The second axis is scale: the level at which political activity is organized, from the national to the global.

Figure 1: The Axes of Internationalism

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The map tells the story of a century of political conflict.

In its first half, the primary conflict occurred along the axis of embeddedness at the national level. A Gilded Age of capitalism witnessed the emergence of a consolidated national bourgeoisie, which built new institutions — peak associations, political machines — to disembed the economy. New workers’ movements then organized their own institutions at the national level — trade unions, political parties — in order to demand that governments combat inequality, provide decent jobs, and enshrine new rights to services like healthcare and goods like housing. Social democracy was born.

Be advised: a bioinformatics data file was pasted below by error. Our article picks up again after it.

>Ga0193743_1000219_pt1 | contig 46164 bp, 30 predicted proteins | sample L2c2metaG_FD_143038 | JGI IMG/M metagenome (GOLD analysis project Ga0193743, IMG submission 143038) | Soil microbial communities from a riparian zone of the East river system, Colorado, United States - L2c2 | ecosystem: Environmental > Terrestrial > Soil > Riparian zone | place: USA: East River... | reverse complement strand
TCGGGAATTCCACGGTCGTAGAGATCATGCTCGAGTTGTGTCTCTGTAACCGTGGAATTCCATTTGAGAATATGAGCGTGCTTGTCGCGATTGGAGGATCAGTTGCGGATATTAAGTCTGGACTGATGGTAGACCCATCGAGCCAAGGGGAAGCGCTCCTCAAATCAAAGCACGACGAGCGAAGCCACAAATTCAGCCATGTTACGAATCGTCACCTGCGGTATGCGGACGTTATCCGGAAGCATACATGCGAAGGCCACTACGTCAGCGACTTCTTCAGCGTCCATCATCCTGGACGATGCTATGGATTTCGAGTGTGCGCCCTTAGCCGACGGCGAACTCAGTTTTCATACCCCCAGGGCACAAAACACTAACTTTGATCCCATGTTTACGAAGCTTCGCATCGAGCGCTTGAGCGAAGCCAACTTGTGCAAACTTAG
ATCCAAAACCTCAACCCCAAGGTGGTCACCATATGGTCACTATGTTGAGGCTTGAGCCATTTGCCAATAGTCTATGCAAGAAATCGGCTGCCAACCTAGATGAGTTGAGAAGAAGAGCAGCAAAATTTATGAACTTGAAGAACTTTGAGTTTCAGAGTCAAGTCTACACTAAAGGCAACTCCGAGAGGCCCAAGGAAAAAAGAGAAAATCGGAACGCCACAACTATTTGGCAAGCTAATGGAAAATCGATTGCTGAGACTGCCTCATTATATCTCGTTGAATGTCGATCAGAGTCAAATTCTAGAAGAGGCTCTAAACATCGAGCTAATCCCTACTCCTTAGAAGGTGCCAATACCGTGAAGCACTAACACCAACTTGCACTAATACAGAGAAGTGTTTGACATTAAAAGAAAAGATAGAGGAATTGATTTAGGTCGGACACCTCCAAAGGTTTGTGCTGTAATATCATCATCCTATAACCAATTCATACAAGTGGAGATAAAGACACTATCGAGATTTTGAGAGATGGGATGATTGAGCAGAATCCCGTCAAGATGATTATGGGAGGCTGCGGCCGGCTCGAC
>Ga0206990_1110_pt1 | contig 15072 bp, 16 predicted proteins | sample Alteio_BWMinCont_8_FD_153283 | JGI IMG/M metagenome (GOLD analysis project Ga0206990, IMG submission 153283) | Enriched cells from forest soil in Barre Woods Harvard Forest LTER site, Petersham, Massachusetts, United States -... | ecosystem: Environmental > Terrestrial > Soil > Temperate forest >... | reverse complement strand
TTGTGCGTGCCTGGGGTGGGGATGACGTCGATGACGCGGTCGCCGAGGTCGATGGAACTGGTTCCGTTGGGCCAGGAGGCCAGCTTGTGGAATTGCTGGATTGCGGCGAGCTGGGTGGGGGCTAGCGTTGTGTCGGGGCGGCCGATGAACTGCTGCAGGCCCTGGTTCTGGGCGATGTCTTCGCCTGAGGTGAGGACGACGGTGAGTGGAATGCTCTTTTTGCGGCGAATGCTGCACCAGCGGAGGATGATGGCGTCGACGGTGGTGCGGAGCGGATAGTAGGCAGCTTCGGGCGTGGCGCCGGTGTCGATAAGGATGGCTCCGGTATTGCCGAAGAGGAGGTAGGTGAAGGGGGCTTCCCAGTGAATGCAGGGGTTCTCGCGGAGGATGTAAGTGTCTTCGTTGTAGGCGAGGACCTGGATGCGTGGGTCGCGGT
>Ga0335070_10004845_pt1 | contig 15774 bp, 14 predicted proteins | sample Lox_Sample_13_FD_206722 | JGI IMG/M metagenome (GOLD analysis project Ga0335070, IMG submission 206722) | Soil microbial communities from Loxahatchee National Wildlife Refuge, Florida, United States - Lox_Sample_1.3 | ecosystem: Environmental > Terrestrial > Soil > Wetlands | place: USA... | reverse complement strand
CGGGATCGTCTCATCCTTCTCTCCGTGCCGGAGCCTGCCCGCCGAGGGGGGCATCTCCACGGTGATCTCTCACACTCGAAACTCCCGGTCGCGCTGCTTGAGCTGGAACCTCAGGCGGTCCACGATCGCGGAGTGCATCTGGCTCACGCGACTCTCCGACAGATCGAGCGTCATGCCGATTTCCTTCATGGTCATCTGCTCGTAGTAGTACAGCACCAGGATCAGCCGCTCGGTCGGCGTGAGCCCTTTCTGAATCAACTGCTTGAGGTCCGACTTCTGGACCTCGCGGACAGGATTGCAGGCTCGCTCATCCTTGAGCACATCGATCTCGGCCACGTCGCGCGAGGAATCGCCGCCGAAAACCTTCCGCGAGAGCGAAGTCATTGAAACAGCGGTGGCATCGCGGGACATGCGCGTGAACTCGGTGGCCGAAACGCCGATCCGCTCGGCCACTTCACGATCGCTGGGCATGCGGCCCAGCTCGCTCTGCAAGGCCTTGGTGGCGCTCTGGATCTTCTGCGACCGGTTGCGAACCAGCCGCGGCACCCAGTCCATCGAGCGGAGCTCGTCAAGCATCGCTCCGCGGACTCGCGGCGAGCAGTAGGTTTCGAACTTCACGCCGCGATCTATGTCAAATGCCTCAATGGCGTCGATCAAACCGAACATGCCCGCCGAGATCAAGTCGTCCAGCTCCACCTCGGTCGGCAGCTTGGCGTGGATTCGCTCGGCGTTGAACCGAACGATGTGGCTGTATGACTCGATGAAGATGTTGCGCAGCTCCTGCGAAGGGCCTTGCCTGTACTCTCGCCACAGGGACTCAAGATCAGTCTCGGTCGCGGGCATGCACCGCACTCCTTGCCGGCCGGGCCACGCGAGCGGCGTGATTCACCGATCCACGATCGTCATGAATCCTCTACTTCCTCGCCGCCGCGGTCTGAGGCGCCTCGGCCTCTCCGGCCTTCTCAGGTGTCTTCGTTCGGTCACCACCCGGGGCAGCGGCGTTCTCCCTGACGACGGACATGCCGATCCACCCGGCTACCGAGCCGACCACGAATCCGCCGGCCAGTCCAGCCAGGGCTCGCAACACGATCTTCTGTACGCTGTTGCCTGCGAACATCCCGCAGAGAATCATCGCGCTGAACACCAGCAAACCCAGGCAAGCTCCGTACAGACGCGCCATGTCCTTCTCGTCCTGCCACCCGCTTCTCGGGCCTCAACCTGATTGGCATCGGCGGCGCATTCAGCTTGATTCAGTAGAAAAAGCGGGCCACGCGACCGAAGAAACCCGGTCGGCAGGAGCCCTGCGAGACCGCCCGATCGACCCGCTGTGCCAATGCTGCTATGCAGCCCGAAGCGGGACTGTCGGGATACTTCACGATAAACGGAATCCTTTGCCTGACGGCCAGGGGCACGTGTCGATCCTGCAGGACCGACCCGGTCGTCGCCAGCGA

The latter half of the century activated the second axis. Having been tamed at the national level, capital went global, chasing opportunities in countries where the economy was far less constrained by embedding regulations. Of course, they did not encounter those countries in a natural state of disembeddedness. Rather, this process required the construction and mobilization of institutions that would clear the way for international investors.

The World Bank and the IMF, dangling the carrot of development resources, were refashioned to play this role. Promoting their ‘Washington Consensus,’ these institutions acted as vehicles for a global disembedding of the economy — both directly, in the cases of countries that agreed to the terms of structural adjustment; and indirectly, in the cases of countries who were forced to compete with them, applying pressure to undo the progress of the social democratic arrangement.

In other words, capital and labour have been caught in a game of cat and mouse across the quadrants of this map. Capital first scurried to enshrine its interests at the national level, then labour caught up and contested. Capital scurried to reconstruct the global economy in its image — but no social movement has emerged to contest it at that scale.